“I never really had a slider or changeup,” Chapman said. “The changeup is the pitch that wasn’t efficient and didn’t throw much. Since I got here, I’ve been working really hard on it and those are pitches I will be able to use.”
The session reminded me of the first time Johnny Cueto pitched live BP at camp. He showed good stuff right away and was an unknown entity. By the time spring was over, Cueto was in the rotation and essentially skipped Triple-A. (He did have four starts at Louisville the previous year).
“Chapman was very good,” general manager Walt Jocketty said. “With hitters in there, he was very comfortable and threw good pitches. He threw a lot of strikes. He threw a really good changeup. All in all, it was a good day.
“The slider was pretty nasty. Very nice. It will be fun to see how this progresses. There’s a lot of competition for that rotation.”
Wilkin Castillo, who speaks Spanish, was Chapman’s catcher this time. He called all of the pitches and wasn’t shaken off once.
“His slider was 85-88 mph and breaking a lot. It was pretty nice,” Castillo said. “His fastball? Oh my God, it was 98-99 mph and strikes, down and in.”
One other thing to keep in mind: Pitching coach Bryan Price had pitchers not use the “L” screen in front of the mound and not tell hitters what was coming. That’s not often the case in the first live BP. So hitters were really had a disadvantage on their second day of camp against all pitchers.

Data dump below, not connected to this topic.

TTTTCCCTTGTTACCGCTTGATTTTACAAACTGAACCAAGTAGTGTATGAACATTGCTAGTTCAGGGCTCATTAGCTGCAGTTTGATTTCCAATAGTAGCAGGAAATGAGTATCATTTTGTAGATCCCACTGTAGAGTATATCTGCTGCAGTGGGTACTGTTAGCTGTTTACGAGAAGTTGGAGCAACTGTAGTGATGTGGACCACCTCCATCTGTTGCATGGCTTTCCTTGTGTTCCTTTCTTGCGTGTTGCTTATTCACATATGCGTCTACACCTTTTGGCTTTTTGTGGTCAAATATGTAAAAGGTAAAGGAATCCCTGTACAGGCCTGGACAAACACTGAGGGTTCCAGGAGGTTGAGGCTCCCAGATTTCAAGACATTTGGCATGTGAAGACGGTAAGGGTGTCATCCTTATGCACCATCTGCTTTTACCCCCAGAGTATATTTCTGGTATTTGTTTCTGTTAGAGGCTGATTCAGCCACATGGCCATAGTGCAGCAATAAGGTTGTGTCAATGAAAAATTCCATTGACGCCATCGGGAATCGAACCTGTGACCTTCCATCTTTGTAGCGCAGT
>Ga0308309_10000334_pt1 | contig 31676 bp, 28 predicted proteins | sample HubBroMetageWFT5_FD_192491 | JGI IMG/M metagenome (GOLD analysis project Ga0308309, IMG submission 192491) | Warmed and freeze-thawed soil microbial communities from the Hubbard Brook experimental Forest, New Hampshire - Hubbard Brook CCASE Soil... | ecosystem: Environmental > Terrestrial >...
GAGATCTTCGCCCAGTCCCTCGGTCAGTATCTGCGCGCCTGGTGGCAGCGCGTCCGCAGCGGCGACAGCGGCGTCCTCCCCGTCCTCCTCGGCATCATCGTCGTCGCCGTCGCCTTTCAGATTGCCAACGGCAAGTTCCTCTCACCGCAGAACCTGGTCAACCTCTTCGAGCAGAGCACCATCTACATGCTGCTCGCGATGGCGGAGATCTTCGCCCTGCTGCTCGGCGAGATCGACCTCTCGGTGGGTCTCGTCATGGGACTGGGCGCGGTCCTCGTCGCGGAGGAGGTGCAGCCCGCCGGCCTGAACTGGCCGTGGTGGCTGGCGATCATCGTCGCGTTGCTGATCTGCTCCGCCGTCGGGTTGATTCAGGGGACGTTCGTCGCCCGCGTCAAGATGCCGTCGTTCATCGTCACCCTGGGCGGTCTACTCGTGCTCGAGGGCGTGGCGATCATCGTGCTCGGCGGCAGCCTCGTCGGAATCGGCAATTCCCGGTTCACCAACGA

Chapman will pitch again on Saturday.
Here is what others had to say about Chapman —
“Obviously, it’s dominating stuff. If he’s going to keep the ball down like that and get ahead in counts, what can you really do? As a hitter, you have to be ready to hit the fastball. It’s going to give him so much leeway with the slider and changeup.”
“If he can command the ball down in the zone like he did today, sky’s the limit for him potentially.”
“It’s a lot like Randy [Johnson] was. When Randy could really command his fastball, what could you really do? You just hoped you ran into one. His slider to me was comparable. It was sharp and came out of the same arm slot. If he can get it in like that, as a right-handed hitter, the best you can do is hope to hit a groundball hopefully through the left side.”
“First impressions were great. I was surprised with how well he seemed to be in command of his stuff.”
“I’ve been playing long enough to know a special guy. You don’t need a radar gun to see when the ball is getting there. The ball was getting there. He’s got a little herky-jerky to him, which is good from a pitching standpoint. It’s makes us even more uncomfortable.”
“I didn’t feel that bad just because I know him. He’s my boy. I told him this morning that ‘if by any chance I have to face you, just don’t hit me.’ Whoever doesn’t know him, God bless, because it’s rough.”
Pitching coach Bryan Price:
“It was terrific. He was in the zone with all three of his pitches. I thought he was sharper against hitters than he was in the bullpen.”